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Old 12-06-2012, 10:37 PM
 
Location: Shaw.
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That's probably true for the average Korean, but not true for the political leadership. Security reasons alone make reunion preferable. There are also refugee problems, which are a constant source of friction with China. But most of all, I just see the North Korean regime collapsing eventually (I know people have been saying that for about 20 years, but the difference is that I'm not saying it's imminent).
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Old 12-06-2012, 11:01 PM
 
Location: Saudi Arabia
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Quote:
Originally Posted by pgm123 View Post
That's probably true for the average Korean, but not true for the political leadership. Security reasons alone make reunion preferable. There are also refugee problems, which are a constant source of friction with China. But most of all, I just see the North Korean regime collapsing eventually (I know people have been saying that for about 20 years, but the difference is that I'm not saying it's imminent).
2 good points you make are about security which I think is a good reason to unify and the collapse of the N. Korean regime. I'm not sure about the collapse of the N. Korean regime but if it does, then unification can be achieved possibly peacefully which of course if the most preferred outcome.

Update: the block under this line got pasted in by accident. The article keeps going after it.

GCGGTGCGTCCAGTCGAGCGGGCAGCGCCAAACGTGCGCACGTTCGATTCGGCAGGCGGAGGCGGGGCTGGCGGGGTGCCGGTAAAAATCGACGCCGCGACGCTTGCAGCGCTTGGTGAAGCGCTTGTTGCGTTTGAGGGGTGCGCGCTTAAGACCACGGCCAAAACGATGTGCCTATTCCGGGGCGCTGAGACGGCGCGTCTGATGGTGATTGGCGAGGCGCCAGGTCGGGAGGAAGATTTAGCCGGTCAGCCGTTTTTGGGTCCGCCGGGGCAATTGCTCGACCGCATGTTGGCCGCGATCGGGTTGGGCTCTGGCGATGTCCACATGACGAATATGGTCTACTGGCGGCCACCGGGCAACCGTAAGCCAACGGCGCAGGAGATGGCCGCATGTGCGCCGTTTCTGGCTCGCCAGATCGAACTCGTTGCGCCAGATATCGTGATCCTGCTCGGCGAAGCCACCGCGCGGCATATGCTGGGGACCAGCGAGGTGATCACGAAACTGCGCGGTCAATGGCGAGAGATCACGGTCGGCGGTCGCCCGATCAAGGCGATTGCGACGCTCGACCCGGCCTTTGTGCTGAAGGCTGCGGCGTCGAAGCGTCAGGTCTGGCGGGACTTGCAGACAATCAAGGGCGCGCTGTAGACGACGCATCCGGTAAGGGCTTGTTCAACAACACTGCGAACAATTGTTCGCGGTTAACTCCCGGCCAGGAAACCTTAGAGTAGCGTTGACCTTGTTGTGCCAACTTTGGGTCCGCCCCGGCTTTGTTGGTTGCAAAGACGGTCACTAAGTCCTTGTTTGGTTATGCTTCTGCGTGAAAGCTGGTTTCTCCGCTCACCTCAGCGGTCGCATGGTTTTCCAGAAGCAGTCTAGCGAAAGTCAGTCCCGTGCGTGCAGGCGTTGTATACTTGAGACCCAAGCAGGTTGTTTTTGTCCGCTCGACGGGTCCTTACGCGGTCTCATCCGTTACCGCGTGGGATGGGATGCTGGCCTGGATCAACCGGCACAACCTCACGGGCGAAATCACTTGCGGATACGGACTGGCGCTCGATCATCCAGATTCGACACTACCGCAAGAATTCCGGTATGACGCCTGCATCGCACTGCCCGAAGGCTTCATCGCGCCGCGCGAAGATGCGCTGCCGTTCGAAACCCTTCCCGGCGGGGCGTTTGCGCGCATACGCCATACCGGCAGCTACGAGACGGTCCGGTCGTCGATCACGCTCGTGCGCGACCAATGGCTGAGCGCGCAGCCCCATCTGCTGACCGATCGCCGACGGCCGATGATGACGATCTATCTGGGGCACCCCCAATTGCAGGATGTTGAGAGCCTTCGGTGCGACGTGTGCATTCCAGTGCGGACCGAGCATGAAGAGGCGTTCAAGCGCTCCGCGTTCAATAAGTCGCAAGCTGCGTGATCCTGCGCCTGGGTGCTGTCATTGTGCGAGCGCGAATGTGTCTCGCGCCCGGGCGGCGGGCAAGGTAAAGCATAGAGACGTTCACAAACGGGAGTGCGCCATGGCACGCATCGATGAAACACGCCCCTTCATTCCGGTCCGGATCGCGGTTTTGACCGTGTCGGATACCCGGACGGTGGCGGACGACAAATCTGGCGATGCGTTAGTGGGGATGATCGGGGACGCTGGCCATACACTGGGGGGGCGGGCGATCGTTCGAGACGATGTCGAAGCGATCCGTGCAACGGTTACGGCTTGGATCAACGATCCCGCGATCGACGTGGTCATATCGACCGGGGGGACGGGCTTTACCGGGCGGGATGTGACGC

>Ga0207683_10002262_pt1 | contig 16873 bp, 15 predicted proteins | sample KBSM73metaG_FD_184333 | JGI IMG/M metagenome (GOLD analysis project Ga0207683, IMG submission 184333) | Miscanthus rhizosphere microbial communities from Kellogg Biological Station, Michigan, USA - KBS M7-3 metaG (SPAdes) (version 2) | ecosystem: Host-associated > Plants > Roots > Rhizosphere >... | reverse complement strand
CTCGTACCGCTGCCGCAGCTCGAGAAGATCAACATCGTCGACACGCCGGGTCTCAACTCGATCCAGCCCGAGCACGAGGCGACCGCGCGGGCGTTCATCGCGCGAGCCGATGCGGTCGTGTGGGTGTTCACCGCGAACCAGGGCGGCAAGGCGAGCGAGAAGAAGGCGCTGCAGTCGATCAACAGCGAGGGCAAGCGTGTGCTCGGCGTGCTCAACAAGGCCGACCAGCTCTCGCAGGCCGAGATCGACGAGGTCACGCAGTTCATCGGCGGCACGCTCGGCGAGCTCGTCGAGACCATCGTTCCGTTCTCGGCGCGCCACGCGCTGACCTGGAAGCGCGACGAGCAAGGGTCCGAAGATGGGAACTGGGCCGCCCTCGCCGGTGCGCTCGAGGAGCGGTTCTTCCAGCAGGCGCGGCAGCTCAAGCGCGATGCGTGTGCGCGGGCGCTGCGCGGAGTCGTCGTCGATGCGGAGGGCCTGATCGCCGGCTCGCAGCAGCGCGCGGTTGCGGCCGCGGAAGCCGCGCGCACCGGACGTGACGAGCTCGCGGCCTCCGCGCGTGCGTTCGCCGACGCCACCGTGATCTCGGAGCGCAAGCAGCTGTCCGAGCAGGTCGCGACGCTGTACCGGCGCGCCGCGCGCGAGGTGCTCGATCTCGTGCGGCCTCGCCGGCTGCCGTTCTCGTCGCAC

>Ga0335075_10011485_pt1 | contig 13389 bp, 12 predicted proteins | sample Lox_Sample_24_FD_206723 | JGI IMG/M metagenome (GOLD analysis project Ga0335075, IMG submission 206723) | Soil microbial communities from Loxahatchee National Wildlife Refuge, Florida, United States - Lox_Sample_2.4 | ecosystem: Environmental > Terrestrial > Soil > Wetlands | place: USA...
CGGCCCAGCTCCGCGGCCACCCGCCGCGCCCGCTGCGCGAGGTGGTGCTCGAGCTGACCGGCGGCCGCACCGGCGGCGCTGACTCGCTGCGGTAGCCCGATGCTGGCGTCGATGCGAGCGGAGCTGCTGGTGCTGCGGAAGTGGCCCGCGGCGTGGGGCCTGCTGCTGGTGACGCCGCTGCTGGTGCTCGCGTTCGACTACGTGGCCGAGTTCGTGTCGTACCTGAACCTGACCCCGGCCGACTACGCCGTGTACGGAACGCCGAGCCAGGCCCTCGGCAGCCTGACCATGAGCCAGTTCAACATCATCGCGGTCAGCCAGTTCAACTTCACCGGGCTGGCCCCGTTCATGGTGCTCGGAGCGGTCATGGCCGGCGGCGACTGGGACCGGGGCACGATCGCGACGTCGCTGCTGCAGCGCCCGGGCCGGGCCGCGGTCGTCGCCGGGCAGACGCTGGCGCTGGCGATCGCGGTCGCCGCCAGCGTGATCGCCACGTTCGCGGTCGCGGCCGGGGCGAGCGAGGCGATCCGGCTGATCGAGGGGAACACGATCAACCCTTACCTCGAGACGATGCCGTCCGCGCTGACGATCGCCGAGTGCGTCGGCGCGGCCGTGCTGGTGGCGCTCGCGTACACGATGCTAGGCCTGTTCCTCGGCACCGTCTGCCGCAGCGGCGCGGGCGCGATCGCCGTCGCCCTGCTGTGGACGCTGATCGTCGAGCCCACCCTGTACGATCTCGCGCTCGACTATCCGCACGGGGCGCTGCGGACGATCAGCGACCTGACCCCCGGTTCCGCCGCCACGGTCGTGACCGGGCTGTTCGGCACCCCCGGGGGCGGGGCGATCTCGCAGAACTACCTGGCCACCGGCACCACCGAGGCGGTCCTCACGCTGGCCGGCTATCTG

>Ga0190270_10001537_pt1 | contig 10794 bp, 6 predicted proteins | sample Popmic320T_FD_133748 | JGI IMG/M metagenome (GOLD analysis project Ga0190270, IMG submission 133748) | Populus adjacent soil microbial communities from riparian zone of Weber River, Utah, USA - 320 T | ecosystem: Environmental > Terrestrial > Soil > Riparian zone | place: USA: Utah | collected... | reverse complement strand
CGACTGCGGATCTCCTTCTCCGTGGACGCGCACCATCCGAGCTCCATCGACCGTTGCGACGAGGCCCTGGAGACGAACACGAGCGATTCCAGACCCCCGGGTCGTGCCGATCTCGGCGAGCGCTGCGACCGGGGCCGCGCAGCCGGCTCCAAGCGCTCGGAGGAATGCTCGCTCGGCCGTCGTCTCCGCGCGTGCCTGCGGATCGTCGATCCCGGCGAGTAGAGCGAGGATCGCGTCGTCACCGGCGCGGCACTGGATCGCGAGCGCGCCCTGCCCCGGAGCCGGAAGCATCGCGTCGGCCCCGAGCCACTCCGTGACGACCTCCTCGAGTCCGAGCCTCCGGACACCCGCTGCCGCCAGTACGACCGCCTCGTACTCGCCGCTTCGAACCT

To integrate N. Korea into the S. Korean economy/machine would take a generation.
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Old 12-07-2012, 05:17 AM
 
Location: The western periphery of Terra Australis
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Quote:
Originally Posted by Tall Tiger View Post
I worked in Seoul for 9 months that ended last December. When I went there, I thought there would be a strong unification sentiment there but actually, most of the young people are totally disinterested or don't want to unify with N. Korea from what I heard. So I think the longer they are separate, the less likely there will be a sentiment to unify as the older Koreans die off.
As we all know, North Korea isn't the most desirable piece of real estate to annex, and the countrys infrastructure is, shall we say, a bit quaint and austere. It will no doubt cost the government tons to rebuild and integrate such a disadvantaged population into a democratic society.
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Old 12-07-2012, 06:31 AM
 
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I can see a big difference in comparing {N Korea, S Korea} with {China, HK}, or {N Vietnam, S Vietnam} or { E Germany, W Germany}.

China & HK separated by british conquest. They never fought each other in a civil war, and HK became China's export port & contact with the rest of the world. They had a mutually dependent attachment. Therefore, their re-unification was one about opportunity & allegiance.

NK & SK fought an enormous war which even today has not been declared over. Their leaders & society are miles & miles apart in ideology, social construct & economic development.

NV & SV did not separate for very long and their ideological differences weren't all that entrenched. Reunification had an advantage.

EG & WG separated by foreign occupation/dominance and not ideological differences, so their population longed for unification. So when it came, it was fairly straight forward.